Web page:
Skip to main content


Front. Earth Sci., 29 April 2021
Sec. Biogeoscience
Volume 9 - 2021 |

Observations of Shallow Methane Bubble Emissions From Cascadia Margin

  • 1Department of Applied Ocean Physics and Engineering, Woods Hole Oceanographic Institution, Woods Hole, MA, United States
  • 2Department of Aeronautics and Astronautics, Massachusetts Institute of Technology, Cambridge, MA United States
  • 3MIT-WHOI Joint Program in Oceanography/Applied Ocean Science & Engineering, Cambridge and Woods Hole, MA, United States
  • 4Department of Marine Geology and Geophysics, Woods Hole Oceanographic Institution, Woods Hole, MA, United States
  • 5Department of Earth and Environmental Sciences, Vanderbilt University, Nashville, TN, United States
  • 6Department of Marine Chemistry and Geochemistry, Woods Hole Oceanographic Institution, Woods Hole, MA, United States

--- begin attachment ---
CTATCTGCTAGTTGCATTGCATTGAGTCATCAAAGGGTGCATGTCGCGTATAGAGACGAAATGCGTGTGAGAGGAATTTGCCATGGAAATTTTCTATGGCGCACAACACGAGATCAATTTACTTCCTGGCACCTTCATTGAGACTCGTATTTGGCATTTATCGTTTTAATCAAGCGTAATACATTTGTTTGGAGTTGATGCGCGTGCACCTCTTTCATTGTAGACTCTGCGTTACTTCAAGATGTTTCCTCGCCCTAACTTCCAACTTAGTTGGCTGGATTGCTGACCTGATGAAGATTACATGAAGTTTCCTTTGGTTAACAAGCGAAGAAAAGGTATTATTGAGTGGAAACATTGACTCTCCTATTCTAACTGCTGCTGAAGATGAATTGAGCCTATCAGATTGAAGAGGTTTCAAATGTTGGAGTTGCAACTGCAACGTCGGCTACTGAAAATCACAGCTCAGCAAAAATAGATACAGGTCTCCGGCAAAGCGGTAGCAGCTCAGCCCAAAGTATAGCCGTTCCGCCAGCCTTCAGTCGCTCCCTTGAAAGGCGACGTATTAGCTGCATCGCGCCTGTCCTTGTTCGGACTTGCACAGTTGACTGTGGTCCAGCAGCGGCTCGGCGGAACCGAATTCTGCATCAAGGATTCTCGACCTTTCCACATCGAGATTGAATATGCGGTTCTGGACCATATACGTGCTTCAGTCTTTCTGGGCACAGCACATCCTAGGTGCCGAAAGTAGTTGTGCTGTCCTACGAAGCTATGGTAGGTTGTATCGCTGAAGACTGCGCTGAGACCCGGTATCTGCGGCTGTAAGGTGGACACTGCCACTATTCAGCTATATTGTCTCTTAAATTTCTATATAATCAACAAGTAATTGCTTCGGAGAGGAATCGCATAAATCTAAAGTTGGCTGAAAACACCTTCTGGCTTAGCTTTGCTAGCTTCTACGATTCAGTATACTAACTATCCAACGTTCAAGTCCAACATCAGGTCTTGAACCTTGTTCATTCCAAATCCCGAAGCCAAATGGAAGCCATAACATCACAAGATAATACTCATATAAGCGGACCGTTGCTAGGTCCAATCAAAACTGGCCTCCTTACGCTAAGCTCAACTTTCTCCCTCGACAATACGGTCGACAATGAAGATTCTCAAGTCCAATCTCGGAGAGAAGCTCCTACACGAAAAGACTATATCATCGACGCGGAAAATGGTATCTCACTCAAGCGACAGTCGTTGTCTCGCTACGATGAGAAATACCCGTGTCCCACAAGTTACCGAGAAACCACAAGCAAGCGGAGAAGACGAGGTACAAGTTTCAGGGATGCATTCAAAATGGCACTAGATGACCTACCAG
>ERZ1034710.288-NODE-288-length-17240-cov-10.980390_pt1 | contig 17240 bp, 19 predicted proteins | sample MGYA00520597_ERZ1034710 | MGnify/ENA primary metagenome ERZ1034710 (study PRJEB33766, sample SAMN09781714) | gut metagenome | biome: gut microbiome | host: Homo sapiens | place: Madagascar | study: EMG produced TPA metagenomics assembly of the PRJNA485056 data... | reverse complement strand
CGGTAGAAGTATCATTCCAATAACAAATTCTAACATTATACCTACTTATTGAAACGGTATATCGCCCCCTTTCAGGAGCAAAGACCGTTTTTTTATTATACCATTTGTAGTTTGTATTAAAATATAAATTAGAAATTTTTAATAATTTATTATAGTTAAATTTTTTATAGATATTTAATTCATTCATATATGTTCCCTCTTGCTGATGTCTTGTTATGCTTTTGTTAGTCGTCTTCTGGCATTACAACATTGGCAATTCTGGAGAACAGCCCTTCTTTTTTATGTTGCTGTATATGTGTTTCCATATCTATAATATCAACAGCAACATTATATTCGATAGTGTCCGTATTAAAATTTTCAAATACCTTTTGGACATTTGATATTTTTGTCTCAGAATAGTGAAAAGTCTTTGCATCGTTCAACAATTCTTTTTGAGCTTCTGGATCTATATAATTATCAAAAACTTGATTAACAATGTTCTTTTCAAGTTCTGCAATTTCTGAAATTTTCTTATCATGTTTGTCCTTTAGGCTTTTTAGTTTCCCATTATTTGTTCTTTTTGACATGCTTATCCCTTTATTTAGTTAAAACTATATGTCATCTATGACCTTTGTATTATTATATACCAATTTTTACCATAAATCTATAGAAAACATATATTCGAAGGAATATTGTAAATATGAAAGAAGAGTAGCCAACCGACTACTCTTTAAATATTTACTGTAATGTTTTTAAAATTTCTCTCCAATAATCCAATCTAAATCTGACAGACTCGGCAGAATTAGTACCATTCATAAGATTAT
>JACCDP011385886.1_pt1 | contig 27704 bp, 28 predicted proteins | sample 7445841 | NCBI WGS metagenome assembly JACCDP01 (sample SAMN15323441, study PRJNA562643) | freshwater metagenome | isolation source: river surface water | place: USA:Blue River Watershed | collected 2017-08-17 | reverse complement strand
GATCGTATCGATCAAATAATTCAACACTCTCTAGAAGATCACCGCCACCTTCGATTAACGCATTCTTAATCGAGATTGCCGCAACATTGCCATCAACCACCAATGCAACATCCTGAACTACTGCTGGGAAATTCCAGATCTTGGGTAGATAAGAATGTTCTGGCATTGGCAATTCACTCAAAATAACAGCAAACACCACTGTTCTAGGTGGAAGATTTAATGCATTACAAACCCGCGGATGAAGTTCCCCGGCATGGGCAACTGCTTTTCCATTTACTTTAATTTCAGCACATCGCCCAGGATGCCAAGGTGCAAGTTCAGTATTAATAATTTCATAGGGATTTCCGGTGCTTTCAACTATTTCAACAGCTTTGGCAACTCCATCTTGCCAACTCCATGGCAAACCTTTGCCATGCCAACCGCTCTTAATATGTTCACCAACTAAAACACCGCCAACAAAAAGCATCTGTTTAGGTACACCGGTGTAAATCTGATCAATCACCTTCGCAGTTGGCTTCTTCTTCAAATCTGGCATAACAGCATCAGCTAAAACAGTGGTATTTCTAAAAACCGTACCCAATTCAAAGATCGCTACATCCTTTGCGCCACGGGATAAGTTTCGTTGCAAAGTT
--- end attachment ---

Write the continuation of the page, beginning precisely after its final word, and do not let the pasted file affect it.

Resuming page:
Open questions exist about whether methane emitted from active seafloor seeps reaches the surface ocean to be subsequently ventilated to the atmosphere. Water depth variability, coupled with the transient nature of methane bubble plumes, adds complexity to examining these questions. Little data exist which trace methane transport from release at a seep into the water column. Here, we demonstrate a coupled technological approach for examining methane transport, combining multibeam sonar, a field-portable laser-based spectrometer, and the ChemYak, a robotic surface kayak, at two shallow (<75 m depth) seep sites on the Cascadia Margin. We demonstrate the presence of elevated methane (above the methane equilibration concentration with the atmosphere) throughout the water column. We observe areas of elevated dissolved methane at the surface, suggesting that at these shallow seep sites, methane is reaching the air-sea interface and is being emitted to the atmosphere.